• 278 items to the thrift stores
  • 35 lbs of fabric sold on Craigslist
  • Three household items on Craigslist that will go to the thrift store if they do not sell
  • Three soap kits that I'll donate to some homeschooling friends if they don't sell on Craigslist (and which I count as one item because they are listed together)
  • Six bags of paper and non-redistributable magazines (mostly old, boring professional ones) to recycling
  • Three bags of magazines offered on Freecycle (and which will be recycled if they don't find a new home soon!)
  • Four items rehomed to others (a huge ball of cotton yarn to a friend who makes facecloths for the New Start Washcloth Project; a wooden box of soaps from England to another friend; a Scottish wool sweater to a male friend who fits it better than I do - it's a bigger medium than I apparently need; and a can of Tazo "Calm" tea to the dance mistress of a show I did at the beginning of the month, that I'd been given but I cannot tolerate chamomile)
  • A Lantern Moon tote bag to the raffles at DFW Fiber Fest
  • Two cartons of paper items to be shredded (one box was 13" high and I forgot to measure the other - the friends who inspired that decided each inch of paper counts as a "thing")
  • 37 items into the trash
If you are counting, that's only 381 items and not 406, because I didn't count the magazines separately and only have one measurement of inches of paper being shredded, and I didn't count the extras that I put into the lot of soap kits.  Plus, I think I have not finished counting items because there's a pile on the guest room bed......

Now some people are doing a "one bag for every day of Lent" thing, and I'm not ready to enter into that, but will keep it in mind.  I suppose you can always pick a month to do "a bag a day" and see what you can discard.

In other news - I've made a couple-three scarves to take to my friend whose church gives them to The Samaritan Inn.  Some people have talked about attaching scarves and hats and such to fences or trees in low-income neighborhoods and near shelters for people who need them, but it hasn't happened in Hartford to my knowledge.  I've also done four pink-and-purple cat hats for a friend's daughters and nieces (a commission project!) and a hat for her SIL (that I promised to make less pointy on top), al in reflective yarn because the SIL thinks they need to wear lots of reflective gear when walking home from services at night.  My friend thinks these are a bit more chic than the construction workers' vests her SIL distributes.

07 February 2015

28 Items Ready to Go

The first week of the Minimalism Game is done, and although I got busy and didn't pick out item for the last couple of days, I caught up this morning.  This means that in addition to the items I had already packed up to go to a thrift store, twenty-eight more items are heading out the door.  I calculated that by the end of the month, I need to have gotten rid of over four hundred items!  To be precise, Σ28 = 406.

In some cases, the item was a thing I had thought about sending away, but hadn't made up my mind.  The challenge helped me make up my mind.  In others, it was something I had gotten thinking I would use it and have not, or had gotten for gifting and that never happened either.  Sometimes it's a child's item and the children I know are older now.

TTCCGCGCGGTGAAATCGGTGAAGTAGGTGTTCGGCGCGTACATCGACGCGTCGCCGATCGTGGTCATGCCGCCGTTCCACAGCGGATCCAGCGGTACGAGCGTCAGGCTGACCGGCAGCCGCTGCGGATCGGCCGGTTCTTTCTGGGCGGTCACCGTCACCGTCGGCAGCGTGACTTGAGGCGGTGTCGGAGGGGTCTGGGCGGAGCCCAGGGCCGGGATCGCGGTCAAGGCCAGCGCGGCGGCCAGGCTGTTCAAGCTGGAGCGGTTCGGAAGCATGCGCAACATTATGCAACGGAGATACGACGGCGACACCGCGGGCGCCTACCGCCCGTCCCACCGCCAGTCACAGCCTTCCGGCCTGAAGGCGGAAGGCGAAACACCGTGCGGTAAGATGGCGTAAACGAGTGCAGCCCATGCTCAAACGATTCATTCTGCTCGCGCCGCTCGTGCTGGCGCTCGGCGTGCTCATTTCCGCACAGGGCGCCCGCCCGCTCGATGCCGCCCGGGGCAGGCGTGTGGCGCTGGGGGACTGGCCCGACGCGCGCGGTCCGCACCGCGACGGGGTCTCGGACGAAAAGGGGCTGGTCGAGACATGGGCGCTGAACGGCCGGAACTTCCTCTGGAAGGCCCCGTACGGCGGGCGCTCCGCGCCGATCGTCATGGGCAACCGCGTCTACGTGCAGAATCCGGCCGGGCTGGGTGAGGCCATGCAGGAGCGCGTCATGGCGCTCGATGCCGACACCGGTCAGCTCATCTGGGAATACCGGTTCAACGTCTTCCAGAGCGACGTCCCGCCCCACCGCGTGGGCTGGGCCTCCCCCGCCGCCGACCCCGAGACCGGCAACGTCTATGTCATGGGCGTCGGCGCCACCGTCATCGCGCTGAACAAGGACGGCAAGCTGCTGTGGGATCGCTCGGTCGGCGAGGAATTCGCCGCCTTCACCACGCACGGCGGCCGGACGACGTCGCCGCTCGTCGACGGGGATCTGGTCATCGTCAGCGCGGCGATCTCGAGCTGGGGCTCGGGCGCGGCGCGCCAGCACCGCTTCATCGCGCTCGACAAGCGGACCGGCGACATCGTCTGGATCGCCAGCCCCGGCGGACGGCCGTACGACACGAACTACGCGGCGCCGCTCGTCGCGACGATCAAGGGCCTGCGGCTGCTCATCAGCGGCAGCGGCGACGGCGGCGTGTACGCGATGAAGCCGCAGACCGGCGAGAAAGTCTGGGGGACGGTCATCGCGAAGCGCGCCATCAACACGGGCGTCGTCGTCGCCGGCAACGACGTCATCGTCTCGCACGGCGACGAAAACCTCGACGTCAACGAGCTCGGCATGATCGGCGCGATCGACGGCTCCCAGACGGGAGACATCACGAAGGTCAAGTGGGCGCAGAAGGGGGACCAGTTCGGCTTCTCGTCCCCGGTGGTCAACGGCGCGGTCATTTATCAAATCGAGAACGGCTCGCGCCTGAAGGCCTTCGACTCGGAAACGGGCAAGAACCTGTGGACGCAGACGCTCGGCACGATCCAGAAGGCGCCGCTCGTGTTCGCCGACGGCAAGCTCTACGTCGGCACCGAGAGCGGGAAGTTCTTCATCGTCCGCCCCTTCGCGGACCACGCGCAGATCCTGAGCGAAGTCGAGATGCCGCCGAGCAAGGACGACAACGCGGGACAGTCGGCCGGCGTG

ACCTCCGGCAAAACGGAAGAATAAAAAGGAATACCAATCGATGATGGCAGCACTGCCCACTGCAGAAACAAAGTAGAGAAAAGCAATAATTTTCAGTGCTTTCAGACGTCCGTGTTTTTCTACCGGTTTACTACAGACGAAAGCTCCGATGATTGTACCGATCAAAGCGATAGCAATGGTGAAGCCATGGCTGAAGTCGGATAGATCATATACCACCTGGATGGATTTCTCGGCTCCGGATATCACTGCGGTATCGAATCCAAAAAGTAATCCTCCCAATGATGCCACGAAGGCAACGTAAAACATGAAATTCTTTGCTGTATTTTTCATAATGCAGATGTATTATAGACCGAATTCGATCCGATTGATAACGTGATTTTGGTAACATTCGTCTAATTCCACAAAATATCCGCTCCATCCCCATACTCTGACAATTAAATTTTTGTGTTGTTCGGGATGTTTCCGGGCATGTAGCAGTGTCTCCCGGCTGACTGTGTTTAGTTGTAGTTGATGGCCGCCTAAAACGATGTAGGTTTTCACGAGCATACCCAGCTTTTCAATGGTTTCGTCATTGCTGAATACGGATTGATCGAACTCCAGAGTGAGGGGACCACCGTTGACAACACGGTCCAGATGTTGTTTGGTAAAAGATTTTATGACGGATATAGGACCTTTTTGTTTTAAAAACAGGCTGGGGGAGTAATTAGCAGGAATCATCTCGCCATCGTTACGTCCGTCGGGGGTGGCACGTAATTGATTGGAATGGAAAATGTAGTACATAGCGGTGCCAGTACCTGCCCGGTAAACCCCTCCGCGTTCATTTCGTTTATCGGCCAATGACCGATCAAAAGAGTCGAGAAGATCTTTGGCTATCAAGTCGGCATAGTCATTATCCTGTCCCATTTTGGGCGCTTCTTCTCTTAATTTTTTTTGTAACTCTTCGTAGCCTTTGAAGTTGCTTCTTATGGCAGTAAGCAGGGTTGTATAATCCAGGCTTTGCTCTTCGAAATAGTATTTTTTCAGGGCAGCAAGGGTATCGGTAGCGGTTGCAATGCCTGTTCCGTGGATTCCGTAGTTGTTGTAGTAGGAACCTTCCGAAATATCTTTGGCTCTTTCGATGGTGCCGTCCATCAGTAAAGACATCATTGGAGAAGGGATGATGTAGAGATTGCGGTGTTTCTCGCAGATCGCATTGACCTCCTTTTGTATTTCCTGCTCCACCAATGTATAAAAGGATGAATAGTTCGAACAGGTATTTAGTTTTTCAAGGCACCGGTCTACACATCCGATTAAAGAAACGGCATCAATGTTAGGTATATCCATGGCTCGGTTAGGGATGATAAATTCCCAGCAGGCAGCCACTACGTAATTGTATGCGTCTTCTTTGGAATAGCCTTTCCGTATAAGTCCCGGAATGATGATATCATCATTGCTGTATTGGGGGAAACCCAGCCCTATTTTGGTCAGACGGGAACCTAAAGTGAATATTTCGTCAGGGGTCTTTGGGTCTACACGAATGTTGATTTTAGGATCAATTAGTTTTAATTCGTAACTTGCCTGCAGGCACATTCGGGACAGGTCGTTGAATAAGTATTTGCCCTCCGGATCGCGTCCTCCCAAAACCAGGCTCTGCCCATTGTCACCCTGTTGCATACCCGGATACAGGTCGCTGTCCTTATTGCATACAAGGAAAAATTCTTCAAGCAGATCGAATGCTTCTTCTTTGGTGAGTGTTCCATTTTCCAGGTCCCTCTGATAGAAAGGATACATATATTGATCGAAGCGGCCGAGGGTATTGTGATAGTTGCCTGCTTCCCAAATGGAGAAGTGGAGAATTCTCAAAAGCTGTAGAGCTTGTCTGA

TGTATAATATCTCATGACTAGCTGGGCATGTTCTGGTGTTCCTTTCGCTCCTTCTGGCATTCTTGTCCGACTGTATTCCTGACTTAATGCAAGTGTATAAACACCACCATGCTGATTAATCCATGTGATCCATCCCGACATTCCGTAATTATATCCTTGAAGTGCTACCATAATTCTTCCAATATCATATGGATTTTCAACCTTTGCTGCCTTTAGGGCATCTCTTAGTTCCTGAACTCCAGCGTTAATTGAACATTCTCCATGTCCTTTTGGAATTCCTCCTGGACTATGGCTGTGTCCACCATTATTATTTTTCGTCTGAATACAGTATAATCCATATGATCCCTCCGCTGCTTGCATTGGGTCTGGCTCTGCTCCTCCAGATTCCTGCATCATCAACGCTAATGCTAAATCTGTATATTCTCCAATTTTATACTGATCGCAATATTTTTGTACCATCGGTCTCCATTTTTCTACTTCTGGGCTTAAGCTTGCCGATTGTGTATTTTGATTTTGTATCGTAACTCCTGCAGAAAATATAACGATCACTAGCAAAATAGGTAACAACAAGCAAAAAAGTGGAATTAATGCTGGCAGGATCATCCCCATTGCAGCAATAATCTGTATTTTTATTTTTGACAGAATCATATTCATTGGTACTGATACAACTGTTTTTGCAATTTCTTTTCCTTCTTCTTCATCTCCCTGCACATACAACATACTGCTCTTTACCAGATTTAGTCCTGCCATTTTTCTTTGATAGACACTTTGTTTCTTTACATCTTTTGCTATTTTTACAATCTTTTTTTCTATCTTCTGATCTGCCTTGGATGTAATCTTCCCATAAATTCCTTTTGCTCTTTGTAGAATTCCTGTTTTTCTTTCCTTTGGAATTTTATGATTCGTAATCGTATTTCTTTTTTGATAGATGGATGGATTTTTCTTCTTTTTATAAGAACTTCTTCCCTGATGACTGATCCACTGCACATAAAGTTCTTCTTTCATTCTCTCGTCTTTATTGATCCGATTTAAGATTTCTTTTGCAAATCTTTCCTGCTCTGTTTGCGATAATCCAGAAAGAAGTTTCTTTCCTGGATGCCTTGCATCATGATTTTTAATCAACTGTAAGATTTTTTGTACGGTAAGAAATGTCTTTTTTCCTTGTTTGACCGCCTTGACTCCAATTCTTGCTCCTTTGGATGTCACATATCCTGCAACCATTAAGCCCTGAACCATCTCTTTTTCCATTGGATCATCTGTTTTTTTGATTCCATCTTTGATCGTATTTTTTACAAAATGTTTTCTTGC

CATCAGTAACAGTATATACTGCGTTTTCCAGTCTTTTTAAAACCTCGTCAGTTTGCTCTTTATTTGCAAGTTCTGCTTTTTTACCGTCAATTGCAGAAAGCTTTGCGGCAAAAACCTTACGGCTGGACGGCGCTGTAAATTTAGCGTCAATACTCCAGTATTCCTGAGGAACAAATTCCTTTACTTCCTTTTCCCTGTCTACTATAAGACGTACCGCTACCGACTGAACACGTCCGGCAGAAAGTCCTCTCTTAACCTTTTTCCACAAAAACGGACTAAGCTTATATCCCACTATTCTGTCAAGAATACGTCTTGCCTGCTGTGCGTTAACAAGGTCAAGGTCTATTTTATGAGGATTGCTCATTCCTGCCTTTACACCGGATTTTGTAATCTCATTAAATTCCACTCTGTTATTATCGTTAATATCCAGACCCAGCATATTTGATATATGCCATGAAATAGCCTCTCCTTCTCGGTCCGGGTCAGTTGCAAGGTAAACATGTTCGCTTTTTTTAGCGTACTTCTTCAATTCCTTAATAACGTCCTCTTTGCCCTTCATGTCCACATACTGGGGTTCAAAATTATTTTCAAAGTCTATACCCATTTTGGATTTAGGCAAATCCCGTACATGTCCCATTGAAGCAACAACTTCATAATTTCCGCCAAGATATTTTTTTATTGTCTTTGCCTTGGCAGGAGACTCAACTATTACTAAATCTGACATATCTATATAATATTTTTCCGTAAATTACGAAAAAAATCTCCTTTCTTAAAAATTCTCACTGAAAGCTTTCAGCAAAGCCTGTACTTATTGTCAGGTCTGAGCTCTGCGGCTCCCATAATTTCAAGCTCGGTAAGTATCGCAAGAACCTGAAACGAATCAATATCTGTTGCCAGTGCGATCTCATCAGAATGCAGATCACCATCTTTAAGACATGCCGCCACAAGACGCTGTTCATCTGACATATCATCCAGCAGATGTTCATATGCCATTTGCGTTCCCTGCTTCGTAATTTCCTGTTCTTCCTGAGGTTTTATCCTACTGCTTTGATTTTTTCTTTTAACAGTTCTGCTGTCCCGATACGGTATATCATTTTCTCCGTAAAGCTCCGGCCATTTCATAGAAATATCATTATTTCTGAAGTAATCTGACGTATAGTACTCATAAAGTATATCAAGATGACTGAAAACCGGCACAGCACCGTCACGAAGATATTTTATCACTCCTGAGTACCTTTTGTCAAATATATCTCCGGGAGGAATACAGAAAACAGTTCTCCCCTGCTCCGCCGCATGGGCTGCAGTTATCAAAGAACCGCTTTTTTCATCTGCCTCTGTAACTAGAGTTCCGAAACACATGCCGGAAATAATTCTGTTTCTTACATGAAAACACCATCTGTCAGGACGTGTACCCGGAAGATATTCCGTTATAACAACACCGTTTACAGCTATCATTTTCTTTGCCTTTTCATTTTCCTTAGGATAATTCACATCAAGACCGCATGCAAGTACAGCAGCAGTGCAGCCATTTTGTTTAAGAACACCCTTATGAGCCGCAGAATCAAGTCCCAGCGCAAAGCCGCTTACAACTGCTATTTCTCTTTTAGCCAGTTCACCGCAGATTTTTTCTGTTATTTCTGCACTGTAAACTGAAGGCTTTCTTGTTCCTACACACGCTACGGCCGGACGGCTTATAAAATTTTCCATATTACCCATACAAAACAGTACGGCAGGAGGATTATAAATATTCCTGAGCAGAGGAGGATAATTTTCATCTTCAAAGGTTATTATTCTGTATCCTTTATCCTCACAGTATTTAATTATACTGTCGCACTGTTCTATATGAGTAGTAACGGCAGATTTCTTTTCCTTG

So hopefully on Sunday I'll take this week's collection to the thrift store, and get some boxes and things to start the next week's collection.

I did add some rules of my own, at least for this week:

  • Items already packed up for the thrift store - I had 21 of them - did not count.
  • Items I have set aside to send to Mittens for Akkol for their current grads collection also do not count.
  • The boxes and things that I am using to take the items to the thrift store of course do not count.
  • Items for my Etsy shop also don't count, since I keep hoping to dispose of them by having someone buy one.  Or several.
So far, everything I packed up on a day had a single ending, mostly the thrift store, with one exception.  I think that may change later in the month, but we shall see.  I know I have plenty of magazines for some of the larger-numbered days.

In other news, this also left the house this week.  Given that it is a commissioned item, I don't really count that as something that should leave.  I was working on a scarf for a friend, and our stage manager saw me, and asked if I would make a scarf for her.  In discussing colour options she mentioned grey, and when I asked what shade she wanted, her eyes lit up.  "You know, there's that movie coming out....."

I told her that there was no way I would try to find, or work with, fifty shades of a colour, but I'd see what I can do.  This is five shades worked in single crochet entrelac.  Washable acrylics because she has three large dogs; the outermost one has a touch of sparkle.  She's not a big "bling" person, but was thrilled to see a bit of it in the yarn.  And she loves the end result, which is the best part.

Next up are to finish my friend's scarf, and make five hats of reflective yarn that a friend commissioned for her sister-in-law, nieces, and daughters.  And I want to get a couple of boxes of craft supplies organized and photographed to post on Craigslist to see if anybody wants them.  I'm sure they will go quickly on Freecycle, which will be the next stop for them.